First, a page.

Does the Internet really make children unhappy?

Share this...By Sonia Livingstone Children and youngsters spend more and more time online (as do we all), often alone or…

May 3, 2016

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By Sonia Livingstone

Children and youngsters spend more and more time online (as do we all), often alone or at least only in touch with others remotely through the Internet. This poses various questions for parents concerned about what their children now spend much of their days doing.

A recent survey of headteachers reported a growing number of children self-harming as mental health problems among pupils rise. This has led to calls for improvements to children’s mental health care.

Last year, it was reported that heavy web use harms a child’s mental health, with each extra hour online compounding the problem. And research collated by Public Health England in 2014 reported that ChildLine now receives greater numbers of calls linked to Internet-related problems such as cyberbullying.

What’s the implication here? That children are facing real and growing mental health problems? Or that parents, teachers and doctors are more aware of mental health problems among children?

Looking more closely at the suggestion that the Internet is to blame, the headteacher survey didn’t track an increase in actual numbers over time, but rather asked head teachers if they perceived an increase – not exactly a rigorous standard of evidence.
I’d rely more on the representative national surveys of children conducted as part of the Good Childhood Report 2015, in which four waves of surveys from 2009 to 2013 revealed little change in the self-reported “subjective well-being” of British 10-17 year olds, neither for better nor worse.

Another, the Key Data on Adolescence report covering 1997-2015, agrees that “the majority of young people rate their well-being as good”, although there is older data that shows around 10% of five- to 16-year-olds suffer from a diagnosable mental health disorder. As they add, even though three quarters of mental health problems start before the early 20s, funding cuts mean that we lack up to date evidence on whether mental health problems are rising – or not.

It’s no surprise that critical sociologist Frank Furedi says that it’s time to stop getting anxious about the anxieties it’s claimed are found in children.

Guilt by correlation, not causation

The implication that the Internet is responsible for these problems in children ignores the many alternative causes. The increased exam pressure, for example, or expectations for success weighing children down. We should also consider the debate over the reality of what Internet or gaming “addiction” might really mean – the statistics are slight to say the least, and don’t really bear out the public’s concerns.

Blaming the Internet for everything underplays the potential benefits, for mental health or otherwise, from Internet use which may compensate for any drawbacks. The Children’s Commissioner for England reported that children are seeking mental health advice online in preference to asking their doctor or school nurse, for example. And ChildLine reported that most (82%) of their counseling sessions about suicide in 2013/14 were conducted through email or one-to-one online chat – a considerable increase.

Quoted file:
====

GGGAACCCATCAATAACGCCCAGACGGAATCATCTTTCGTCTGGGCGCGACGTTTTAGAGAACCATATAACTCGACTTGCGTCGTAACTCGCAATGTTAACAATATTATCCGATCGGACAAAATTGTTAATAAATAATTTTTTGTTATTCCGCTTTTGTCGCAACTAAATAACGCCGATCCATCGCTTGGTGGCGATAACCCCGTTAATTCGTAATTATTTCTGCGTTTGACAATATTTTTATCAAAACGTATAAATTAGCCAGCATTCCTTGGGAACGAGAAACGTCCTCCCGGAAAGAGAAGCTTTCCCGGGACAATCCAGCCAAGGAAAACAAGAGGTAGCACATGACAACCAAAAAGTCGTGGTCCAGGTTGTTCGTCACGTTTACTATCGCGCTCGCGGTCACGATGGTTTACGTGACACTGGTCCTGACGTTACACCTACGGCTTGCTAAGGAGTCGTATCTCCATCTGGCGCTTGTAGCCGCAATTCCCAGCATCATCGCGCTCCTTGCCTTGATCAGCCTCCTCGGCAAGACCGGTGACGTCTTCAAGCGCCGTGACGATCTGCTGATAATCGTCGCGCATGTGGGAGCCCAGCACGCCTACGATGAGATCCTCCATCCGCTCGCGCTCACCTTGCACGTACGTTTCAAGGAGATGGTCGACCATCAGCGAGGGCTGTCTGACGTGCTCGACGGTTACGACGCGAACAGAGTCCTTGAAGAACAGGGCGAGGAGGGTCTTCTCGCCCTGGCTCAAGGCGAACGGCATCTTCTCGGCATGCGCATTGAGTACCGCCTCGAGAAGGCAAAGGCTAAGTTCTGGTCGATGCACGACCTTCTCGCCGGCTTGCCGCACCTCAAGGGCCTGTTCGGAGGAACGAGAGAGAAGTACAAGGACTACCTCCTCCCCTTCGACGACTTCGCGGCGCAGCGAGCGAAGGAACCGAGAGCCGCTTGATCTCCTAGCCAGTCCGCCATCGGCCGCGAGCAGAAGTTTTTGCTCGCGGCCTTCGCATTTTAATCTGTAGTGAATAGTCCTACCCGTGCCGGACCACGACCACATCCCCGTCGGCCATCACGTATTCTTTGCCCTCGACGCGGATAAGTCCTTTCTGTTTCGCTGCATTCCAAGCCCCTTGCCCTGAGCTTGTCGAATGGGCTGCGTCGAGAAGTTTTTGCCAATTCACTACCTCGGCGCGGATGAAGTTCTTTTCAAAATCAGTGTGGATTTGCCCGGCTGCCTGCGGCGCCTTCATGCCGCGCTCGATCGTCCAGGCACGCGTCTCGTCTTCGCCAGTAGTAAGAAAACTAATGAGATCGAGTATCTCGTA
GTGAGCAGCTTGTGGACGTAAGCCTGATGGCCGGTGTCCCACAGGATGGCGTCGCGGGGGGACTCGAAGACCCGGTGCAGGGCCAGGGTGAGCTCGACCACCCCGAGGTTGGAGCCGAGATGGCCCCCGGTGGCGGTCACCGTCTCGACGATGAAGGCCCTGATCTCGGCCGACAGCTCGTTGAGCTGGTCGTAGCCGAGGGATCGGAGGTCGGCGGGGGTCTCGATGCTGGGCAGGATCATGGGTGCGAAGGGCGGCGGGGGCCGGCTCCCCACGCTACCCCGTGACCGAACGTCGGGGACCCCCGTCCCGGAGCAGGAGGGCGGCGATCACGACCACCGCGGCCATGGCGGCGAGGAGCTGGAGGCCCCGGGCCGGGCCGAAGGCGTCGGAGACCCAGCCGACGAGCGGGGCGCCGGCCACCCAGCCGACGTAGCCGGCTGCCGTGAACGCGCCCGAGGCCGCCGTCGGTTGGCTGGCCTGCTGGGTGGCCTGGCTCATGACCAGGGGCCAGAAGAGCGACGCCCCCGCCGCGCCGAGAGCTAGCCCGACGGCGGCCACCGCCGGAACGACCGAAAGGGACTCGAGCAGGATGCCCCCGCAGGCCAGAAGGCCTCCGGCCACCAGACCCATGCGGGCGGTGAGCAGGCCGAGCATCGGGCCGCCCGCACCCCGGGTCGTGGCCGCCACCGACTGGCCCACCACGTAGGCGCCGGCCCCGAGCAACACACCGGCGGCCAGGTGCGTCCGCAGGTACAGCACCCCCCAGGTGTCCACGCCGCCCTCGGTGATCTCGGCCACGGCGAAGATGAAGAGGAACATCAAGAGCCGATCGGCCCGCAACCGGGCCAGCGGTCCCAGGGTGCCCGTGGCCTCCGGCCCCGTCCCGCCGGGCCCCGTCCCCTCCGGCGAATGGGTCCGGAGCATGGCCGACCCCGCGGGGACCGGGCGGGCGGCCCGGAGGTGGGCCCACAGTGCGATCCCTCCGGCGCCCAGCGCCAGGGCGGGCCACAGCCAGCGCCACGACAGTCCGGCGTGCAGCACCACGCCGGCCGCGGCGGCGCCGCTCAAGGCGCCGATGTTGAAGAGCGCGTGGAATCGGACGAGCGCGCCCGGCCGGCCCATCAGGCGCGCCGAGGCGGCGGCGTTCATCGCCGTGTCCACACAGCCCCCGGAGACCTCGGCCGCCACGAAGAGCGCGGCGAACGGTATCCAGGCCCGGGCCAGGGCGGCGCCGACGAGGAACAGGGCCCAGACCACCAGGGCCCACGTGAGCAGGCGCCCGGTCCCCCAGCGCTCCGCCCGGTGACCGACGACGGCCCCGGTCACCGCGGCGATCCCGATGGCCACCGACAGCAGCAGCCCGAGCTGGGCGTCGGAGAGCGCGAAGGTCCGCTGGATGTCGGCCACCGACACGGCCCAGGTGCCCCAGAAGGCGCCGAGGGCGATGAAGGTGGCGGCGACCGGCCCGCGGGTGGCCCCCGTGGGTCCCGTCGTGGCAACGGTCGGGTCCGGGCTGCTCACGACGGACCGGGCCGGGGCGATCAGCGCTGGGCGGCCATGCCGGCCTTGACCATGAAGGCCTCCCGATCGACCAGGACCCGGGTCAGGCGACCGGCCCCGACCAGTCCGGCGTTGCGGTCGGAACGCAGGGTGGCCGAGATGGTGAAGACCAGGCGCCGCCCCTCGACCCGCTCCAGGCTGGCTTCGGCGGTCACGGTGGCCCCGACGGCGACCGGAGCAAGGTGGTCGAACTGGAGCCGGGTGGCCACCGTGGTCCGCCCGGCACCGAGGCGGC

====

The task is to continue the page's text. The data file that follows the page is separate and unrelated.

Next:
ParentZone has just released some new research on the subject. There are some interesting findings in the report, but one point especially jumps out and helps make sense of my doubts about the “evidence” or otherwise regarding children and the Internet.

The survey of students aged 13-20 and teachers is a small sample, but it suggests a great difference in perception between the two groups. Around a quarter (28%) of students felt that the Internet is bad for young people’s mental health, while the perception that it was bad for children rose to around half (44%) among teachers. Around 45% of students said they would follow advice read online, but 86% of their teachers thought that their students would.

Asked about the biggest influences on young people’s mental health, teachers felt that family (49%) was a positive influence but saw the peer group (27%) and the Internet (24%) as negative influences. Yet they rarely saw parents (9%) or family (8%) as negative influences, in stark contrast to the reasons children give for calling ChildLine, for instance, which are topped by family and school problems.

We cannot identify from this the true source of children’s difficulties. But it’s striking that teachers are more negative about the Internet than their students are – and more negative about their students, too, thinking of them as gullible or uncritical about their use of the Internet. Given this, it’s hardly surprising that headteachers blame the Internet for the problems in children’s lives. And the space between these views makes it all the more important for more rigorous research to be carried out.

So I’m not arguing that the Internet isn’t bad for children’s mental health. But I am arguing that we really don’t know either way – despite the overwhelming anxieties portrayed in the media. And given the amount of attention that continues to be devoted to this question, that’s a sorry state of affairs.

Sonia Livingstone is Professor of Social Psychology at LSE’s Department of Media and Communications and has more than 25 years of experience in media research with a particular focus on children and young people. She is the lead investigator of the Parenting for a Digital Future research project. Her latest book, with co-author Julian Sefton-Green, is The Class: Living and Learning in the Digital Age.

This text was originally published on The Conversation and has been re-posted with permission.

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